Tuesday, January 8, 2008

I’ve made a new website.

I’ve made a new website.
It pulls together feeds of all the various bits and bobs I get up to online, allowing you lovely inhabitants of Internet an insight into Igor. Joy! Not only does it back-fill a few years of my electronic history, it also affords me (no doubt much to your additional delight) a platform for pontification.

It also has some RSS feeds, for those of you that way inclined. If you’re a stalker type, you can track the minutiæ of my digital movements (stuff I’ve written, bookmarks, articles I’ve enjoyed, Flickr favourites, Amazon wishlist, ffffound images) using the evidence-trail; if you’re more of an occasional acolyte, you can read only those words generated within my own brain by following my home-made stuff feed.

As always with these things, there are a few tweaks to be made, bells and whistles to be added, but the main body of it’s there, so I reckon what the hell. Here you go.
New year, new tech

There’s so much activity at the moment around web development using niche and previously esoteric languages that the recondite is fast becoming the norm: recherché, my dear, is the new accessible. One can’t help but wonder in some cases how far the developer of a given zoom–to–web framework has set out with some clear design goals in mind, carefully considered specific features of various languages in the context of those goals and eventually settled on one; conversely how far languages which natively support continuations, functional or concatenative programming are simply too cool not to have three–step web app frameworks, or indeed whether the implementation of such a framework has become a rite of passage for a langue débutante. For such considerations to stray into the realms of whether particular languages are selected purely on the basis of how arcane their syntax may be would be nothing less than cynicism, which is obviously untoward in technical discussion.

Nonetheless niche is sometimes nice, focus is frequently fantastic, and it goes (almost) without saying that a tightly–focussed development effort by some extremely smart people can, and often will, bear fine fruits. Recent ponderings in the Clark–brain have concerned The Right Way To Get The Job Done, and whether a “right” way might actually exist — more to follow on that topic, but for me, it’s all about that same ol’ focus, tools for tasks, and the Unix Way — so to that end, please find herewith a beauty parade of some of the linguistic and mechanical delicacies currently whetting my appetite, and lined up for perusal at some point in the not–too–distant.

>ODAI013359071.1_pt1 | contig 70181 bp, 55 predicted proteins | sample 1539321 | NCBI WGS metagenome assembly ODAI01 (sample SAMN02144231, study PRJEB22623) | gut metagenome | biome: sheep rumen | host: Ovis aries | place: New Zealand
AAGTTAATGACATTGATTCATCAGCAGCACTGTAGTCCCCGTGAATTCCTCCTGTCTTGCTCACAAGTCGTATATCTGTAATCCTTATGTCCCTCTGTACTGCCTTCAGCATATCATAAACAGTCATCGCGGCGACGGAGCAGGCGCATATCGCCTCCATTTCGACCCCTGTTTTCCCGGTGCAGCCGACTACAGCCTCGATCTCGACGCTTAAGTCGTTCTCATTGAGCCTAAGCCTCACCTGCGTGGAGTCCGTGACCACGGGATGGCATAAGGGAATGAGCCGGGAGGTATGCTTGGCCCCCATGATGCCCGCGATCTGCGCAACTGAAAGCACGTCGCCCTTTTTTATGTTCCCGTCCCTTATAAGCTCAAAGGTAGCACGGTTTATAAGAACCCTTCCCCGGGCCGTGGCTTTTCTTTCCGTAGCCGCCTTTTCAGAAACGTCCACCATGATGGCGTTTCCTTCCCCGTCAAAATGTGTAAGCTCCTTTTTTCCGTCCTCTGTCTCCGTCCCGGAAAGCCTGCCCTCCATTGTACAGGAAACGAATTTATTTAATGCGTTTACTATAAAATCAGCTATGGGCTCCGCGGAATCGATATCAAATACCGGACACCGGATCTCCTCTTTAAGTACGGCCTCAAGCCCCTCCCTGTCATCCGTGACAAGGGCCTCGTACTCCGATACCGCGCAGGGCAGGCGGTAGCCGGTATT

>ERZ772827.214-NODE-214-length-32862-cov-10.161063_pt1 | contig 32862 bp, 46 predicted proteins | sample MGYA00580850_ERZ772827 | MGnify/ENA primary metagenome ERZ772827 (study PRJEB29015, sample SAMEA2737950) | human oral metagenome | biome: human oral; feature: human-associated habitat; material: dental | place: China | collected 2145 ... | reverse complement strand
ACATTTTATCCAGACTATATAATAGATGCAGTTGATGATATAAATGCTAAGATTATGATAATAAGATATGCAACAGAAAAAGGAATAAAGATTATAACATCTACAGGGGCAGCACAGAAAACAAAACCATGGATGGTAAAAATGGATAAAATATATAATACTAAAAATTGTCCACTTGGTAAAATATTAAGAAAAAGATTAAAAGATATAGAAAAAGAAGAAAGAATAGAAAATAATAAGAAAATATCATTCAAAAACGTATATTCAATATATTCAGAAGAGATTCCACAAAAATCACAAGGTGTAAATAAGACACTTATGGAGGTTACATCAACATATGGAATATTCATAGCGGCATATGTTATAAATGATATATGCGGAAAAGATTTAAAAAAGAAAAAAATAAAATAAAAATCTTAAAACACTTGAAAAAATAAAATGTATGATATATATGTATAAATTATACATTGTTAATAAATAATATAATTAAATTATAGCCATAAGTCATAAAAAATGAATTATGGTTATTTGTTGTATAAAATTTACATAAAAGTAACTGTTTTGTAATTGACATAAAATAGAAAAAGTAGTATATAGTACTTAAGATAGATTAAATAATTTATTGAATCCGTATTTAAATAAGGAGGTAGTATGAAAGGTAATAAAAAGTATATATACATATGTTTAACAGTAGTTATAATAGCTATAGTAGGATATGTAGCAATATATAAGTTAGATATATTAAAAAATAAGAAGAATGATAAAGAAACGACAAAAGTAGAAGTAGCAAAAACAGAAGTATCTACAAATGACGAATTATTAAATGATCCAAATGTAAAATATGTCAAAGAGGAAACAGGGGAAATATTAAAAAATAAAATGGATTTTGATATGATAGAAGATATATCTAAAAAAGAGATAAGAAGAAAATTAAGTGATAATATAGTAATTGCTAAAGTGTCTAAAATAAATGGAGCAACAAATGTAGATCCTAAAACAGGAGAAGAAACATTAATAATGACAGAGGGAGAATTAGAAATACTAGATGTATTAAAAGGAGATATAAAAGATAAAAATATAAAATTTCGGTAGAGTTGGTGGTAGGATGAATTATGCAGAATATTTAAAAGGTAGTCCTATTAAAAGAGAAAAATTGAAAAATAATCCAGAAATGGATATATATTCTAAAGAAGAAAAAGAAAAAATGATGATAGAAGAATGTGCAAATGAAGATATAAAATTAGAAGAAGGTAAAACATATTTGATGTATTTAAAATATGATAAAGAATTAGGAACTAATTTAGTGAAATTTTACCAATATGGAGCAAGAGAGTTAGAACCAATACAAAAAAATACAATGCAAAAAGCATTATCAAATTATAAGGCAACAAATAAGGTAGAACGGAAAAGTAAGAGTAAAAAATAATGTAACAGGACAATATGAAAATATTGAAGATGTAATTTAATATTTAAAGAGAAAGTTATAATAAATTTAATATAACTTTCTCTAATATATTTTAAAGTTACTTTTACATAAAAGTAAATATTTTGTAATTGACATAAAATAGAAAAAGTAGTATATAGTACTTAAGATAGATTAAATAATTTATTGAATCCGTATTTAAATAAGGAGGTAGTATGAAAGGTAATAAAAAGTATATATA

Factor Stack–based programming definitely is cool.

Merb MVC framework Looks to do what it says on the tin, neatly, without any fuss, and hopefully without eating gigabytes of RAM for entrées.

Ragel state machine compiler If it’s good enough for Zed, it’s good enough for me.

Seaside If you want old–school cool with a nu–skool polish, it doesn’t come much better than Smalltalk — even if the Smalltalk community site does try pretty darn hard to convince you otherwise.

Finally, while we’re talking continuations in web frameworks (though post-AJAX Seaside seems to be sidelining them somewhat): even if the mere thought of a “full–stack web application framework with tools and APIs to implement most common web features” is enough to make my knees itch, using continuations but still maintaining control over HTTP nuts and bolts has a cool factor of at the very least Xe+28, and the recent burst of POJO–speak has re–lit my hitherto Bean–sickened and J2EE–weakened Java fire — all of which factors combine to suggest that RIFE is likely to get a look in.

Monday, January 7, 2008

Why Being Creative Is Good

Much of my days and all hours are now spent on contemplating the value of the arts and design. Of course there is the economical value of art as artifacts that accrue value, or design as enabling enhancements that result...

Saturday, January 5, 2008

No great rush

No great rush
Darn ’phone camera just didn’t want to get its shit together in time to take a better photo, even though they passed extremely sedately right by, bless ’em. Albemarle Street, London.

Friday, January 4, 2008

Does Religion Make One a Better Ruler?

I missed an opportunity to take part in a BBC broadcast yesterday regarding the question, “. . . whether religion helps make better politicians.” My answer to that question would have been generally no, it does not. Put quite simply, religions are collections of false beliefs, and false beliefs generally provide a poor foundation for policy…

Thursday, January 3, 2008

ies4osx - Internet Explorer on OS X

Darwine may seem a bit odd, what with the Win-style drawing feeling flaky against OSX, but this really works - 7 *is* flaky, but IE5-6 run on OSX/Intel via X11, free, with no VM. Yay.

Wednesday, January 2, 2008

Masters of Photography: William Eggleston

Masters of Photography: William Eggleston
Image originally ffffound at www.masters-of-photography.com.

Monday, December 31, 2007

Vim documentation: windows

Finally I read the documentation and learn to resize vertical windows in vim. My life is now complete.

Saturday, December 29, 2007

Nokia 4G wireless tech hits 173Mbps in real-world test

Now we're cooking on gas eh
Lomo LC-A : Ana Belén Ramón

Lomo LC-A : Ana Belén Ramón
Image originally ffffound at www.anabelenramon.com.